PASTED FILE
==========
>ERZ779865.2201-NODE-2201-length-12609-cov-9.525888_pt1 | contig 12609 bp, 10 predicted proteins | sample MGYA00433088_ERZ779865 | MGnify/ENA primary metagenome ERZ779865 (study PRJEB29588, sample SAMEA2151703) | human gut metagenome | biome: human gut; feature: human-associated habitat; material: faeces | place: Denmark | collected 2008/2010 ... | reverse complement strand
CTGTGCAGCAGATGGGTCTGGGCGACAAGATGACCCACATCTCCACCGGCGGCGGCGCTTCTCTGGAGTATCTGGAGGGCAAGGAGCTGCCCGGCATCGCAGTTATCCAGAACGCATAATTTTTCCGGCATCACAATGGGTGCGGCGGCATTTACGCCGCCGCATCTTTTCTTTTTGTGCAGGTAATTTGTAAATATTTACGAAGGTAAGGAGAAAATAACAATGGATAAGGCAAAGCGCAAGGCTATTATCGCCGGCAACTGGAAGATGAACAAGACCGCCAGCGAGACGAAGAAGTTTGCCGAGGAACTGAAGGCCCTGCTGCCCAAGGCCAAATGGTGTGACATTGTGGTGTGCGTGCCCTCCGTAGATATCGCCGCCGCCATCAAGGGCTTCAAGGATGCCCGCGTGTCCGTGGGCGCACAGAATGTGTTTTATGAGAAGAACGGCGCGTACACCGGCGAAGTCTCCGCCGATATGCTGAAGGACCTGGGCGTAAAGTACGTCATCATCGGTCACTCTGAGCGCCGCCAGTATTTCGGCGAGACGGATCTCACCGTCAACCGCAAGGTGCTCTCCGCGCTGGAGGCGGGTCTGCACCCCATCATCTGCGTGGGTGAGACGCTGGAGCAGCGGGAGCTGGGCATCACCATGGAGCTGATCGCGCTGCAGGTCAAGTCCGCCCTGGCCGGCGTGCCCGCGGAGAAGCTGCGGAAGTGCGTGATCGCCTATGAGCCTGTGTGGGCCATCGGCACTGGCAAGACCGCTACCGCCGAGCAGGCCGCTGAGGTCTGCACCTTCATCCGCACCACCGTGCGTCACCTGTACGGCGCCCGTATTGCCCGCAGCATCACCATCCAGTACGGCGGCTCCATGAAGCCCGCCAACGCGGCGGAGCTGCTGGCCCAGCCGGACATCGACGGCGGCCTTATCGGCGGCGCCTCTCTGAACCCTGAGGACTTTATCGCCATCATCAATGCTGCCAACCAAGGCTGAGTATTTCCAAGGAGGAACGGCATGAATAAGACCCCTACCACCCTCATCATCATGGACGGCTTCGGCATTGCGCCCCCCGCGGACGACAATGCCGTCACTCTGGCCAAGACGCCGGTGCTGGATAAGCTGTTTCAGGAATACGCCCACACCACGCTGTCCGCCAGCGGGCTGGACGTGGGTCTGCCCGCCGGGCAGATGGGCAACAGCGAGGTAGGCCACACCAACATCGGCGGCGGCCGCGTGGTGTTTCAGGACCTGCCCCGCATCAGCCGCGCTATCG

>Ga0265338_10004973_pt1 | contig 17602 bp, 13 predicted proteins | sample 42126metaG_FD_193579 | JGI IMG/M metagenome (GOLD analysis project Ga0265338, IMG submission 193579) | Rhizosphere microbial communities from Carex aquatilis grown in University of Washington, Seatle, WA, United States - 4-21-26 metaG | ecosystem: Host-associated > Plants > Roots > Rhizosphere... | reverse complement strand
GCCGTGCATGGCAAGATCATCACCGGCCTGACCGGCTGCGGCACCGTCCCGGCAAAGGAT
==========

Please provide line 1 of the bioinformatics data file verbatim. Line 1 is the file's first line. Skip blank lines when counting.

>ERZ779865.2201-NODE-2201-length-12609-cov-9.525888_pt1 | contig 12609 bp, 10 predicted proteins | sample MGYA00433088_ERZ779865 | MGnify/ENA primary metagenome ERZ779865 (study PRJEB29588, sample SAMEA2151703) | human gut metagenome | biome: human gut; feature: human-associated habitat; material: faeces | place: Denmark | collected 2008/2010 ... | reverse complement strand